How to Make Homemade Vinegar

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Looking for a fun new homesteading skill? Try making your own homemade vinegar! Here’s how to make a delicious wine vinegar…

Growing, preparing, and preserving your own food are all hallmarks of homesteading, but if you’re ready to try something a little bit more “outside of the box” than simply canning tomato sauce, why not try your hand at making your own homemade vinegar?

Homemade vinegars are surprisingly easy to make, safe, and delicious. Once you start making your own vinegar, you will discover a whole world of new flavors that you have been missing when purchasing “off-the-shelf” vinegars!

There are numerous kinds of fruit vinegars that you can make from ripe fruit, but for those just starting off, an easy way to get your feet wet in the world of homemade vinegars is to start out with wine. Since wine is already fermented, you’re already halfway there, which makes the rest of the process super simple. Start with a good quality wine, as the quality of your base will determine how your finished product turns out.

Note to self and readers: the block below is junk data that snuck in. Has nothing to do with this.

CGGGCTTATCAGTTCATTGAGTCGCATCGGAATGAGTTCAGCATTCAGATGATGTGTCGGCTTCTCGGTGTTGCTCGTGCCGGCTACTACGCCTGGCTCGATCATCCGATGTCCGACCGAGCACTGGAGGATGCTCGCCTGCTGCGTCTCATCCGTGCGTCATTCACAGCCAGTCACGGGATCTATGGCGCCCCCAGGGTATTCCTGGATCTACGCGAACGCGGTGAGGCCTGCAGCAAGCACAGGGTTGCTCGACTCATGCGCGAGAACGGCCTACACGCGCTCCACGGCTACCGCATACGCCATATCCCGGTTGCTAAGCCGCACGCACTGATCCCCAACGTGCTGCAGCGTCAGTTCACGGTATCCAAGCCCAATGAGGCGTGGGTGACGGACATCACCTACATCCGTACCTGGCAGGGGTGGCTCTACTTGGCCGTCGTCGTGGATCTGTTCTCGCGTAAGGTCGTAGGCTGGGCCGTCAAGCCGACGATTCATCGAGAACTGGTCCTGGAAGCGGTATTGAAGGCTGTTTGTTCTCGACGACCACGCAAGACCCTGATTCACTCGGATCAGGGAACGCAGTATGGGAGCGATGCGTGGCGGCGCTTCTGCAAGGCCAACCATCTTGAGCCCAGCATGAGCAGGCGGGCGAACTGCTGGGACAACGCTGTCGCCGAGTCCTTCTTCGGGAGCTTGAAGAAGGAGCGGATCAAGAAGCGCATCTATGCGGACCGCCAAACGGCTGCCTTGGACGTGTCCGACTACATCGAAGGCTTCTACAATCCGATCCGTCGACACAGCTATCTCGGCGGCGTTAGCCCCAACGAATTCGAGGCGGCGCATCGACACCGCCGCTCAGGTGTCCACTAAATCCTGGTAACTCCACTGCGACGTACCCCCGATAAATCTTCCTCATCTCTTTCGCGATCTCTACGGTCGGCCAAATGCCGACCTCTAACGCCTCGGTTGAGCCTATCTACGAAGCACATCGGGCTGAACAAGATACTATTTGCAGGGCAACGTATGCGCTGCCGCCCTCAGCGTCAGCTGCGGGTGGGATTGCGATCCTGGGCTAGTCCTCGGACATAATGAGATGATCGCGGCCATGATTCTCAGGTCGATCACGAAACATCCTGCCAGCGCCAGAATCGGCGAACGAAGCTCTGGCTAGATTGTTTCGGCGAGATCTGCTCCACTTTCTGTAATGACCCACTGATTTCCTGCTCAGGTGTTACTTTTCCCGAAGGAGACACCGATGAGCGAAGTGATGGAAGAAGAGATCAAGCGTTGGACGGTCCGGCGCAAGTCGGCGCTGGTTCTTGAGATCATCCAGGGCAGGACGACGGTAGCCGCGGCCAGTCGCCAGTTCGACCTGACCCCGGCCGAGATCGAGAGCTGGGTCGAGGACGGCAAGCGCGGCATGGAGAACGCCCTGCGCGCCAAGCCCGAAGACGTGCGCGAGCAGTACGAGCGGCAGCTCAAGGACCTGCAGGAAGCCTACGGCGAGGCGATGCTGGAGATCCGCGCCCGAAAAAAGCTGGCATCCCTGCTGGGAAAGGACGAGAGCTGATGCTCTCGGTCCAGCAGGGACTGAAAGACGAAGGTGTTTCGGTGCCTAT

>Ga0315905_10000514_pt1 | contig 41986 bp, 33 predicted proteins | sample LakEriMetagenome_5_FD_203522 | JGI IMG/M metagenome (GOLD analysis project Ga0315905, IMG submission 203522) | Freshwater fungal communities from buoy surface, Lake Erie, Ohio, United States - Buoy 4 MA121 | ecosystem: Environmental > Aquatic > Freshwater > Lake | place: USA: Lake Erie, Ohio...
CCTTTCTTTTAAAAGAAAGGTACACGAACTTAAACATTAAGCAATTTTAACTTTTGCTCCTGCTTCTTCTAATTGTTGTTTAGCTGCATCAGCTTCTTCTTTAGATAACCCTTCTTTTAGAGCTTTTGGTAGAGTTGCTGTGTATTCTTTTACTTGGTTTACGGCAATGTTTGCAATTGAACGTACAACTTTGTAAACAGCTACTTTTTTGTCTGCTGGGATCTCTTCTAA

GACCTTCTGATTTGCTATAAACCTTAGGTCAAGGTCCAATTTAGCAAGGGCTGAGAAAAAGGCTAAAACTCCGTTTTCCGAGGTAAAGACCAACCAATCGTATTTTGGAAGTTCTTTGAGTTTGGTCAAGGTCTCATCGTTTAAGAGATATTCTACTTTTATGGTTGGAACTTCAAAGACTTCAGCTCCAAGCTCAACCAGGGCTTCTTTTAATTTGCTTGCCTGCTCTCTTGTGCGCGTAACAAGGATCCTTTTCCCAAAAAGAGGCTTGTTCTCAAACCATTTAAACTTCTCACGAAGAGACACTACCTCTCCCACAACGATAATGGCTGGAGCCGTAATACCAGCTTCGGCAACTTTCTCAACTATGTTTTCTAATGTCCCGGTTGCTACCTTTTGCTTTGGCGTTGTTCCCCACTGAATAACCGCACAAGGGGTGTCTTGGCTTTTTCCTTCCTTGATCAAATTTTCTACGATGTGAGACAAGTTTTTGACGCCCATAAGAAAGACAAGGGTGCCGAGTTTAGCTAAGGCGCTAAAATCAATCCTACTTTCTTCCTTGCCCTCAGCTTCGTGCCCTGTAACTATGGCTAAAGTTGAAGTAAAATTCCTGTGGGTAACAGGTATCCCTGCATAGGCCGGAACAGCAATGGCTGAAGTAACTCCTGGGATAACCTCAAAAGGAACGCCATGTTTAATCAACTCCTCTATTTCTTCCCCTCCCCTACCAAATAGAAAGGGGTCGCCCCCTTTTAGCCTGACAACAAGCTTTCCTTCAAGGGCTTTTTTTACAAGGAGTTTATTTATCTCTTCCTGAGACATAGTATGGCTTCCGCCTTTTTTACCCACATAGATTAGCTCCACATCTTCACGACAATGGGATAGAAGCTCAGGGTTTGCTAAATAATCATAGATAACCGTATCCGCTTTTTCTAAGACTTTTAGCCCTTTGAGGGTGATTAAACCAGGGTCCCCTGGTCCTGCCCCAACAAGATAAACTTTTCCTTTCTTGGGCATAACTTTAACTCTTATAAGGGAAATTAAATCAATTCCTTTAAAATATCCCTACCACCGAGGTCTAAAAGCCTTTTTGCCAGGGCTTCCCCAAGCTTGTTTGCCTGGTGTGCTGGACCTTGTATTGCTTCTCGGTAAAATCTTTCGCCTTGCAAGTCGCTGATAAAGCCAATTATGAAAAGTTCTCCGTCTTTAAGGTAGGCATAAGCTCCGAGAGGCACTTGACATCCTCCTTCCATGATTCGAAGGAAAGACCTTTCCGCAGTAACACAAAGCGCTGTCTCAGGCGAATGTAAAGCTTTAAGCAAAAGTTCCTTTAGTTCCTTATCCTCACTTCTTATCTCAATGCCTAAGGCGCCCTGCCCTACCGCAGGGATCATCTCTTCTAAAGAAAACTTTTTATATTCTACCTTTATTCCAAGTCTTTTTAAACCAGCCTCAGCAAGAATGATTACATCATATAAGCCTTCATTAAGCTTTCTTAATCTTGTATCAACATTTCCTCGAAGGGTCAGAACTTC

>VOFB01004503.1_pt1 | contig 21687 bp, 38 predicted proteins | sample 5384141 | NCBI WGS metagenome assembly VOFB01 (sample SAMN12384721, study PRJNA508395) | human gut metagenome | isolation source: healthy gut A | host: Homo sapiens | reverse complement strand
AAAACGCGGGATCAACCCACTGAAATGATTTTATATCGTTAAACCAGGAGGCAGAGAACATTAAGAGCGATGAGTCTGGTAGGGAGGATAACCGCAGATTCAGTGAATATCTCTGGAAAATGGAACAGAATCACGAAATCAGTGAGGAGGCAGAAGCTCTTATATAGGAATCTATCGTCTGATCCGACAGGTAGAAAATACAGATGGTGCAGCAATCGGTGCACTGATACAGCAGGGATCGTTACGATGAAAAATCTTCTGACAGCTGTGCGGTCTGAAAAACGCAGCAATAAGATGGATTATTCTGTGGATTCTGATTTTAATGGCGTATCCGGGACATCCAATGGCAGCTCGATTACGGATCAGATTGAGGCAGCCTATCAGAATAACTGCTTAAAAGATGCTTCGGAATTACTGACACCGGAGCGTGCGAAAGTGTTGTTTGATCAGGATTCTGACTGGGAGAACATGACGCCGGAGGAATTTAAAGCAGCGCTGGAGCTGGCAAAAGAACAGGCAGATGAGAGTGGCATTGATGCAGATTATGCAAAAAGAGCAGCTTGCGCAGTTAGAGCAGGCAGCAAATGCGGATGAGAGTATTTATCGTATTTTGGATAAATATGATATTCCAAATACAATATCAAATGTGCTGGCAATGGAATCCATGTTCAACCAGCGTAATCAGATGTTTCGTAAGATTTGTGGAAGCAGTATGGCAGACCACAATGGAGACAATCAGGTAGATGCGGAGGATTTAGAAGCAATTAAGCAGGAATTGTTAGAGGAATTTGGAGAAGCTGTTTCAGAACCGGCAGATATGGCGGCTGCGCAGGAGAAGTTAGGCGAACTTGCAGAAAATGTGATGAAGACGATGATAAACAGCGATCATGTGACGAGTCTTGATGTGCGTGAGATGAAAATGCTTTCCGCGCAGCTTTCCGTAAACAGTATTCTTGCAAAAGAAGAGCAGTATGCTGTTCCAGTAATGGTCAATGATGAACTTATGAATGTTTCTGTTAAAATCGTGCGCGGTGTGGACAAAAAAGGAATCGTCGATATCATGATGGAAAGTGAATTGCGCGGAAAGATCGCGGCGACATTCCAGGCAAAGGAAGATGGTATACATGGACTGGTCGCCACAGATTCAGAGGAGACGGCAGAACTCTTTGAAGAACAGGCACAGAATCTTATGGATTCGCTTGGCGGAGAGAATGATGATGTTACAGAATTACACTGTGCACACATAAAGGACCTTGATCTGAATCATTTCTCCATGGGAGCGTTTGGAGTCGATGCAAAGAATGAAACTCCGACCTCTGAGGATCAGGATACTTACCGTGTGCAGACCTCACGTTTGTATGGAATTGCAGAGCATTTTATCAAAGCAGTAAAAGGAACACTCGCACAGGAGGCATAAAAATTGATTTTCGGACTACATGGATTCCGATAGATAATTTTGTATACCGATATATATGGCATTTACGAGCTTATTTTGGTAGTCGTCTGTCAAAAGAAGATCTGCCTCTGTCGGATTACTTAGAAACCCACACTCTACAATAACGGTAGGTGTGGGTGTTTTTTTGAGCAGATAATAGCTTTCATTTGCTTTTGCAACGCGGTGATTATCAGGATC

Here is what you will need for a batch of homemade wine vinegar (this makes about 1 cup):

Ingredients:

  • 1½ cups dry red wine (or white wine)
  • ½ cup raw apple cider vinegar

How to Make It:

The most surefire way to make vinegar is by using a vinegar mother (you can order one online). The next best way to make it is to use a heavy dose of unfiltered raw vinegar (like Bragg’s Cider Vinegar) to start a fermentation. The “mother” may not be visible in the vinegar (it will resemble a small jellyfish), but the raw vinegar should trigger a new fermentation once mixed with new wine…

Combine wine and vinegar in a nonreactive (preferably glass) container. Top with cheesecloth or a clean kitchen towel; secure with a rubber band. Let sit in a dark place, stirring and tasting occasionally (like every few days), until it tastes fully vinegar-y (this could take from several weeks to several months). Along the way it might smell sort of weird, skunky, or maybe like nail polish remover as ours did for days on end. Don’t give up, just keep going. When your vinegar tastes as sharply acidic as your store-bought stuff does, you are ready to bottle it.

Pour off three-quarters of vinegar into a clean, airtight bottle with as little empty space as possible. You can continue to age it in the bottle where its aroma and flavor should continue to improve…

Get the full recipe at BonAppetit.com

 

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